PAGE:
Do you think social networks people feel more comfortable because it is as if they were talking to a group of friends?
A question that has happened a lot is the strengthening of the idea of a collective sense, of belonging to a group “that thinks like me.” When I analyzed Orkut (1), it was a community created specifically for this function. It was bosses talking about their employees. There, they felt super comfortable in making explicit prejudice with respect to their employees. On this page “A minha empregada” (my maid) it’s funny because it brings together random publications that used the words “minha empregada” and we realize how people are feeling free to say this. So I’m going to hit this key to be “people who think like me.” There on Twitter you are among friends, family, usually people of the same social group with which you know you will not reject to what you are talking about. While these networks can have a major impact, at first it’s as if they posting things among friends, in a restricted environment.
When these comments end up having more impact, many people try to justify saying it was “just a joke”.
It’s that it has other roots for us to try to understand why these people feel at ease. Most of the time, they play with prejudices which are well rooted and that will very easily go to the sphere of humor. If you notice these posts, they are almost always directed to the question of humor, which is a discursive tool historically used to awaken prejudice. When I put it on the grounds of humor it’s as if I opened possibilities to say what I want and leave from the barrier of politically correct. I’m going to another dimension, I justify it saying that’s not what I really think, I was just kidding.
In your research, you studied precisely prejudice against domestic workers. What explains these relationships?
I think it has three important dimensions for us to think about. First, the issue of gender. It is an activity marked by historical division of male and female roles, with a woman’s subordination in relation to man and a naturalization of allocation of household chores to women. So, we see that over 90% of maids are women. With this naturalization, their work is undervalued because it’s as if they were simply doing what their role is.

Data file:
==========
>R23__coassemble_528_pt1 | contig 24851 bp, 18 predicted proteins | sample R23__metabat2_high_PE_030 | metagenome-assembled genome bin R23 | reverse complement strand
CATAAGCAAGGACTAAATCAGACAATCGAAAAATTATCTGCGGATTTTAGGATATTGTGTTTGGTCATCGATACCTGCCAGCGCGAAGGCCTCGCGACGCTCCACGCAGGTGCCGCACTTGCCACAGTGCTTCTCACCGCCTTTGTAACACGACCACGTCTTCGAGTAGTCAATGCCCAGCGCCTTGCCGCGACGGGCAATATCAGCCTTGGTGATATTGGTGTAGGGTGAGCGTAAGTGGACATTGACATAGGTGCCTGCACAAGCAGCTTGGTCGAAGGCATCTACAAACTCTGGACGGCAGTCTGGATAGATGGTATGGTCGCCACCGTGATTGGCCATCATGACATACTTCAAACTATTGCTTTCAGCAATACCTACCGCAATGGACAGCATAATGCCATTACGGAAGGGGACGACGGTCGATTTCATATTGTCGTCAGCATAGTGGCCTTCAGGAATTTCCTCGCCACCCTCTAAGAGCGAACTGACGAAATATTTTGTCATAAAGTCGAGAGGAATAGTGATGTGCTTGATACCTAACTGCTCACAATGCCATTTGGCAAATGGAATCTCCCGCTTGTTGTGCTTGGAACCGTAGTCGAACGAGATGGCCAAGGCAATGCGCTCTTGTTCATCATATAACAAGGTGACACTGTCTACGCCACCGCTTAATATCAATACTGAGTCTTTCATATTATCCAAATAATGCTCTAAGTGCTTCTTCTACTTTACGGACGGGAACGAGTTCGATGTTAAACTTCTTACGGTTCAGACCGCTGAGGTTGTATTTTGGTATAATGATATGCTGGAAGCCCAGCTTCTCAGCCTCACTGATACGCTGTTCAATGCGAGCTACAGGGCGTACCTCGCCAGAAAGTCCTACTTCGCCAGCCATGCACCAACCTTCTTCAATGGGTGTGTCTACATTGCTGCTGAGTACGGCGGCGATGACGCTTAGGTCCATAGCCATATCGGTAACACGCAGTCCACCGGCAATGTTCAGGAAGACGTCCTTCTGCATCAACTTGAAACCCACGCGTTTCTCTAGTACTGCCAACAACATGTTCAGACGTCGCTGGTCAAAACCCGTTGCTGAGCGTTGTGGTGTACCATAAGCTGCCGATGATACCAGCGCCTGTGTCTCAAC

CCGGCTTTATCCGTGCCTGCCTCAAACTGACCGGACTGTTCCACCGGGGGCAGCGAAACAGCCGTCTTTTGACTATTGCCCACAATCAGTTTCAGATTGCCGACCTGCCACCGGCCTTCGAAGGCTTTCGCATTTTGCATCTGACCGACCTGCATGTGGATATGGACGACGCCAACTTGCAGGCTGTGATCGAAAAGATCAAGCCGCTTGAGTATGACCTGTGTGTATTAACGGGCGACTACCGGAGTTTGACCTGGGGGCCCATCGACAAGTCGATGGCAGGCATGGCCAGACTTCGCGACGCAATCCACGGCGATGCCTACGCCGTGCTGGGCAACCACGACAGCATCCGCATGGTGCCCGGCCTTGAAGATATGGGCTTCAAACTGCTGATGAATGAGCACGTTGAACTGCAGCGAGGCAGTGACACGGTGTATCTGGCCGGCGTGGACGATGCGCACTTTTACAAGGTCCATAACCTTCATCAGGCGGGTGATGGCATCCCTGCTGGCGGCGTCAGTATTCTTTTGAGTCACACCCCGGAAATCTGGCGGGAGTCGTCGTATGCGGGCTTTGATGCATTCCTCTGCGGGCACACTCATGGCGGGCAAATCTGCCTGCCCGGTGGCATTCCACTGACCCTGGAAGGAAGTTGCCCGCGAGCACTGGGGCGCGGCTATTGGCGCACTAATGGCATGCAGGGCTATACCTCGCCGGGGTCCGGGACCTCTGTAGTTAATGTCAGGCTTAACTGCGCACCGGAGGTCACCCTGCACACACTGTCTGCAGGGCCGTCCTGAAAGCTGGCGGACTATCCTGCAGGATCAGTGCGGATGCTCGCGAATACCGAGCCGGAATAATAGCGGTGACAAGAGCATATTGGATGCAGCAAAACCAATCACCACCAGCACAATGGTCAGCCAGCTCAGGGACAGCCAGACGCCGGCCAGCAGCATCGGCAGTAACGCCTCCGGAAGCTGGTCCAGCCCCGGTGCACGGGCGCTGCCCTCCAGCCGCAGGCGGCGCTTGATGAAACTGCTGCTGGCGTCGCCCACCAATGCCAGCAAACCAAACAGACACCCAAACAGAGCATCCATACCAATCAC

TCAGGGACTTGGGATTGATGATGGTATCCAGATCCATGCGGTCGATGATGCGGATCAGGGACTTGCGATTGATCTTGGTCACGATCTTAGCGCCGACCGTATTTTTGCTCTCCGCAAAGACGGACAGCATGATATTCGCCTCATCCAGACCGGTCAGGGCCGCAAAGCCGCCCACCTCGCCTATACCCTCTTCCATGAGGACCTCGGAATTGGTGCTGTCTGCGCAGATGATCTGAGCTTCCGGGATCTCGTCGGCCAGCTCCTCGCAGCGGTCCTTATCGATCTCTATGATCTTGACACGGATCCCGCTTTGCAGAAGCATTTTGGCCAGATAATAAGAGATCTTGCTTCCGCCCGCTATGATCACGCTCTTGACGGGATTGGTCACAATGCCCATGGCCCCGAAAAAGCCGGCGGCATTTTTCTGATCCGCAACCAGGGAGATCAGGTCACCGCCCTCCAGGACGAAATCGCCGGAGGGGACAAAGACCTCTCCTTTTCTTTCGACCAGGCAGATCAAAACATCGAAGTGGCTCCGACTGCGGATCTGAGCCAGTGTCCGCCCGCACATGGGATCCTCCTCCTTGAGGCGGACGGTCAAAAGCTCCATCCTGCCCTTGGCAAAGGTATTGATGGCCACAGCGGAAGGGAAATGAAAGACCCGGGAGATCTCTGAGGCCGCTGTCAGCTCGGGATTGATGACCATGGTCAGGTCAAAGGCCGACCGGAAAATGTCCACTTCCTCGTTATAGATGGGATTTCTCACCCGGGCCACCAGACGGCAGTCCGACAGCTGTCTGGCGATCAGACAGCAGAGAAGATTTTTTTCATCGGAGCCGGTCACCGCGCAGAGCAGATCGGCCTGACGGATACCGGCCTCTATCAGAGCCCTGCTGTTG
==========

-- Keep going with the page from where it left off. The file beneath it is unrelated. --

In the second place, it has an important view of class and a prejudice of the rich towards the poor. These posts usually have a stereotypical view of the poor, closely linked to the issue of ignorance, of not knowing how to write, speak. There is always a mockery of the lack of education, in addition to the dangerous stereotypes that relate these poor, with fewer resources, to someone who would be more likely to steal, as criminal people. Finally, it has the issue of race and the naturalization of the role of servitude of domestic work. Although we are the years from of the abolition of slavery, this view that the domestic is someone who will serve me, in a context where the majority of domestics are black, comes from this era.
Has the conquest of more labor rights and this change in the relationship between domestics and employers contributed to an exacerbation?
Today, the maids ended up getting a little more autonomy, in the sense that there is an increasing level of education, a decrease in the number of women who want to pursue domestic activities as a profession, especially among young people. It also has another dimension, which is the fact that there is a shortage of domestic workers who want to work as monthly workers, for a good part now wants to be a daily laborer. This is interpreted by prejudiced people as if these women don’t want to work, as if refusing that role of care and servitude that to them was natural. Then they will say, “Oh, now, they are tired of nine hours.” That course offered by the woman (Lisa Mackey), has everything to do with it. Today, they refuse certain activities, break with the ideal of servitude and provoked negative reactions. So it’s much easier to turn a mockery.
Contrary to what you studied in Orkut, the assembled comments on Twitter are made mostly by young people and adolescents. Does a lack of educational bring these people together?
There are several studies that talk a lot about this matter, about how this bias is perpetuated in families. Even if you don’t speak out openly against the maids, children observe how the relationships are because they live with this reality in the house – where this primary socialization occurs. This child grows seeing who is of the function of dish washing, preparing food, tidying up my room, my house, doing the things the way that I want. When I have a family that completely distances itself from the activities of the maid from the activities of the other residents of the house, the child sees it. It’s a complex relationship – there is always a myth of affection and inequality, proximity and distance.
There’s even a sociologist, Ronaldo Sales, calling this Brazilian relationship the “complexo de Anastácia” (Anastácia complex), referring to the Monteiro Lobato character. The maid is almost one of the family, as if she were family. However, the condition of “almost” is always present. This brings a very complex relationship in the sense that it is someone who is close to me, but is different. These young people who are writing this on the internet learned it indoors. But, in the school, where secondary socialization occurs, this also is not discussed.